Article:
Back in June, protesters went on a riot binge in Madison, Wisconsin. They toppled statues, including one honoring abolitionist Hans Christian Heg. He died fighting for the Union, to abolish slavery, during the Civil War. They toppled his statue. The rioters also toppled a statue literally dedicated to human progress, called, appropriately enough, “Forward.”
The riots are taking our cities back to the bad old days of extreme violent crime. Chicago has racked up 101 murders this month, one of just four months it has achieved this dubious distinction in its recorded history. The murder rate is up all over, from New York to Los Angeles. Violent crime is rising along with it.
Democrats are running on a platform of bringing more violent crime and riots to more of America.
Wisconsin state Sen. Tim Carpenter (D) happened upon the riot that night in June and stopped to take video with his cell phone.
Rioters surrounded the gay, far-left Democrat and beat him.
A little over a month later, two women turned themselves in to police for beating Carpenter.
Curiously, this story doesn’t name the two women, only giving their ages.
MADISON, Wis. — Two women have been arrested for attacking a Wisconsin state senator during a chaotic night of violence near the state Capitol last month.
The women, ages 26 and 33, turned themselves in Monday and were taken to the Dane County Jail, Madison police said.
Democratic Sen. Tim Carpenter was beaten after taking cell phone video of protesters the night of June 23. His phone and glasses were taken and later returned.
Their identities are a matter of public record since they were arrested and booked. Police posted them here:
Thanks to help from the community, the case detective was able to identify the two persons of interest. Both turned themselves in today. Samantha R. Hamer, age 26, Madison, and Kerida E. O’Reilly, age 33, Madison, were each arrested for substantial battery – party to a crime, and robbery with use of force – party to a crime.
Local TV also names them. The fact that they’re both local raises questions about the idea that the rioters tend to come from somewhere else.
The original police report describes what the senator experienced that night.
The politician said he was walking to the State Capitol around midnight when he saw a group of demonstrators in the street. He decided to use his phone to capture what was happening. As he did, three people rushed toward him, saying something about his phone. One knocked it out of his hand. He said he was then sucker punched. He fell to the ground and was battered by several people.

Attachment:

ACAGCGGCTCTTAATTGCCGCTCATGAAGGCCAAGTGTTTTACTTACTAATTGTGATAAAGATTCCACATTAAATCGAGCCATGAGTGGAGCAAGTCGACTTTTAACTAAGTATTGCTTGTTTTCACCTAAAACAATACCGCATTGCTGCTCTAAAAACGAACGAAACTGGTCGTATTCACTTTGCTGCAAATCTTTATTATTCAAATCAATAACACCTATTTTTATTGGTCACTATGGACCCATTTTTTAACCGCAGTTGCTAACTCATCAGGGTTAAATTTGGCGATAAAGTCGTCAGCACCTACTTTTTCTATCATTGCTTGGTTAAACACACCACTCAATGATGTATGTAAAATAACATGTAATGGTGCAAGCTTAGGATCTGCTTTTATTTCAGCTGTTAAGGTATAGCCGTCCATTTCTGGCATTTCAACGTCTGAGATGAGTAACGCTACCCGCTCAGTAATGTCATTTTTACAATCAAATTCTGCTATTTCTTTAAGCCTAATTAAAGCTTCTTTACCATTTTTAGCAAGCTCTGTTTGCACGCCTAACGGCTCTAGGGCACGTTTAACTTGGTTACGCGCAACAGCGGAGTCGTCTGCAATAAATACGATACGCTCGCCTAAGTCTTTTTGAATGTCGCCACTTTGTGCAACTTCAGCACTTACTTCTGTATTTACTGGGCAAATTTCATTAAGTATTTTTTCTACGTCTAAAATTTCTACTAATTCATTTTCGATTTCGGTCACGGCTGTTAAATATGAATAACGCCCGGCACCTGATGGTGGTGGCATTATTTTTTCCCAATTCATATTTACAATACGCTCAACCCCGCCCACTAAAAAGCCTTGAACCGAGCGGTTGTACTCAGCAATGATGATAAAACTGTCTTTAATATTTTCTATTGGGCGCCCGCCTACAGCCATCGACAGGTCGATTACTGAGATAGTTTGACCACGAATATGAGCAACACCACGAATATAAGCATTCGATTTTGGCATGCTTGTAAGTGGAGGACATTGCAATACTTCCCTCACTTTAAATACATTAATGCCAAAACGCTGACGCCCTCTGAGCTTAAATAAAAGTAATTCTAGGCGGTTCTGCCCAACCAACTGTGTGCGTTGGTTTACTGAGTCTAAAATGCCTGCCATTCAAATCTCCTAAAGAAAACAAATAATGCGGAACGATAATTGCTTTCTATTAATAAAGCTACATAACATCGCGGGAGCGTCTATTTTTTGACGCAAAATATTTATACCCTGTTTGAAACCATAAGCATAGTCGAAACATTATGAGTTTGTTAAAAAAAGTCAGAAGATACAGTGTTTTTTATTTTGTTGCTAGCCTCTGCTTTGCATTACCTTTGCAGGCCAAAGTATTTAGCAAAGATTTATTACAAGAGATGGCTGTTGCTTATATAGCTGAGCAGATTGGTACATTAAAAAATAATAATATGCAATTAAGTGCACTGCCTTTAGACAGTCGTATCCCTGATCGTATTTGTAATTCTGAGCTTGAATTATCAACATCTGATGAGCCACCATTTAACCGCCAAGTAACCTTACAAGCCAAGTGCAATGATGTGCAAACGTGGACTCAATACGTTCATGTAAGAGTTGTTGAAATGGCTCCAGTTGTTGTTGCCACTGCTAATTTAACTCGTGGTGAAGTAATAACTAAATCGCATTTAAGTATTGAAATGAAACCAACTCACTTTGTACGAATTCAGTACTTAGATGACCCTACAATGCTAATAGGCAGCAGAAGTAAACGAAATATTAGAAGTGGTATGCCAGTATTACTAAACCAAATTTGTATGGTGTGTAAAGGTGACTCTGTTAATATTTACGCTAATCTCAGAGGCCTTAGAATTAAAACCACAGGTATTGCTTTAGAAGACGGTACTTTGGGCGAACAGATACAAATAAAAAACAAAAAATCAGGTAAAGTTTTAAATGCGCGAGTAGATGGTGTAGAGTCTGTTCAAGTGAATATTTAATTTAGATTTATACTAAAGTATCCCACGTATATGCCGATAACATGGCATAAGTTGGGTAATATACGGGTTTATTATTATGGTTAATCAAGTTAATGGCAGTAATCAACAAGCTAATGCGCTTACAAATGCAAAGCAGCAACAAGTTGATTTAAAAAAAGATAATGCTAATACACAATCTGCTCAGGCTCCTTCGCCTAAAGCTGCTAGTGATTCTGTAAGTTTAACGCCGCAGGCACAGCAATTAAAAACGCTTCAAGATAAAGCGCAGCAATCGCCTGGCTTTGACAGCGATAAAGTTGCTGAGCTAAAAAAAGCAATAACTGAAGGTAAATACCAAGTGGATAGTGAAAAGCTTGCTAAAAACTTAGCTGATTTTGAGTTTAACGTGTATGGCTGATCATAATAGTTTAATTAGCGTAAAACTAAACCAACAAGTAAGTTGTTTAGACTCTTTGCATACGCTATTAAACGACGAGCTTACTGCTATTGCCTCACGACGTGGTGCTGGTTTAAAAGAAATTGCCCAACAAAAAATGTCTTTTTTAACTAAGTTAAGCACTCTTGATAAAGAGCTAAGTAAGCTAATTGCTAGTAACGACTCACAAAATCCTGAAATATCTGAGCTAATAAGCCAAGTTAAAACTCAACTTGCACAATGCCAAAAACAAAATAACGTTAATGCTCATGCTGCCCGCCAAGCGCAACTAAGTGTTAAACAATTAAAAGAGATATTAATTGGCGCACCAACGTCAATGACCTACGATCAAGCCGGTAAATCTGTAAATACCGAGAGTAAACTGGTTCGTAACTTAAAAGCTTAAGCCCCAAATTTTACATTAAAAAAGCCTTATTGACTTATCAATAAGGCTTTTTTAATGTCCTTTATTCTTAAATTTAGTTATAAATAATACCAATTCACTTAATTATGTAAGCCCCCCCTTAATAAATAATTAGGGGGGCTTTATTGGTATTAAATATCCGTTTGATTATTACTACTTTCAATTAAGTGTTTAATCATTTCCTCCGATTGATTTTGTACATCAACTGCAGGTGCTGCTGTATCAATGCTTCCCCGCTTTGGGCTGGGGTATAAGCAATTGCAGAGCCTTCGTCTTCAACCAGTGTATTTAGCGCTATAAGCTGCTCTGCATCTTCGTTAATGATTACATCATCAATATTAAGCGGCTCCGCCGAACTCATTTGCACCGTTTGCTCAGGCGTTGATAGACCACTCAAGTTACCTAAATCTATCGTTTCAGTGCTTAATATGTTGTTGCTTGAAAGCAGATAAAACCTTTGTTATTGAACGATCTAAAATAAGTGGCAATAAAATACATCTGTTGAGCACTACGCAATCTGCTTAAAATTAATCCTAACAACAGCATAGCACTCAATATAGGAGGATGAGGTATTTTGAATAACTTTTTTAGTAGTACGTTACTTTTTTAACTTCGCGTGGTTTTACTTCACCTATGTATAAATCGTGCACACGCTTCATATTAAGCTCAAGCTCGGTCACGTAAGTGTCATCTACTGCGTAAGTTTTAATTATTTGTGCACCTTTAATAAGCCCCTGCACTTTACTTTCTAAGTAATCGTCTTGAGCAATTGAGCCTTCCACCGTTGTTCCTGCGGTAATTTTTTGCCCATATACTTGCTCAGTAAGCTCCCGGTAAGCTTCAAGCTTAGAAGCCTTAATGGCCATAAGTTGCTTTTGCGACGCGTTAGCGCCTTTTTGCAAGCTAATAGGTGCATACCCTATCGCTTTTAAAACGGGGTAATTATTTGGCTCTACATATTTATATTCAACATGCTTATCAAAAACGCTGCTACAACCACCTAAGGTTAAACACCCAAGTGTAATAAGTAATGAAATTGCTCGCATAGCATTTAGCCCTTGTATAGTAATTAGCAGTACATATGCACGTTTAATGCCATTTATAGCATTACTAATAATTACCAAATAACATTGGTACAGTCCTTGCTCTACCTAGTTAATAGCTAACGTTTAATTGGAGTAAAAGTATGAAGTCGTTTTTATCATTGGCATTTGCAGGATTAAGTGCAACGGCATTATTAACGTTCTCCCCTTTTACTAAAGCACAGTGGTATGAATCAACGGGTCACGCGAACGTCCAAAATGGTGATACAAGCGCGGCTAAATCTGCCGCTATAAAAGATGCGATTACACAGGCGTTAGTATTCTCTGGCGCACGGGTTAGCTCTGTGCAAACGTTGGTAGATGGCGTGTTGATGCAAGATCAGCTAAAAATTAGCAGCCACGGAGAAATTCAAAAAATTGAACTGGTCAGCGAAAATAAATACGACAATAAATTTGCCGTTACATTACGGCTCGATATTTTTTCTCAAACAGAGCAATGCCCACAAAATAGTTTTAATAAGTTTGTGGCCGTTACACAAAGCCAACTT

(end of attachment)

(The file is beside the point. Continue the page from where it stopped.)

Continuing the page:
A media member, who witnessed the assault, told police approximately ten people punched and kicked the politician while he was on the ground and as the politician tried to explain that he is an ally.
When the beating stopped, the politician tried to dialogue with his attackers, explaining who he was, and asking for his phone and glasses to be returned. They were, and someone identifying herself as a nurse came to his aid. Feeling “lightheaded, stunned and dazed” he next stumbled toward the State Capitol, where he laid down on the grass.
The rioters don’t stop to consider whether one is an “ally” or not. The rioters have consistently opposed exposure of their actions and identities. They wore masks long before COVID. They stopped journalists from reporting on Seattle’s CHAZ/CHOP and on their riots in Portland and elsewhere. The First Amendment is one of many rights Americans take for granted that the rioters do not support and do not allow when they have control. They even violate the part about redress of grievances when they assemble, but far from peaceably. In Portland, they attack one symbol of hard-won progress and due process — the federal courthouse — every night.
Crimes such as the assault on Carpenter force citizens to think twice about going outside downtown anywhere for any reason now without carrying some means of self-defense. This is all the more true as cities across the country, controlled by Democrats, indiscriminately and irresponsibly cut their police budgets. One simply never knows when a riot will erupt out of a protest or out of nothing at all.
It’s practically Newtonian: The overreaction of defunding police will cause reaction and possibly overreaction the other way. Citizens will react and respond to conditions they observe. In Minneapolis, where all the madness started in late May, citizens have responded to the irresponsible police budget cuts there by taking up armed patrols of their neighborhoods.
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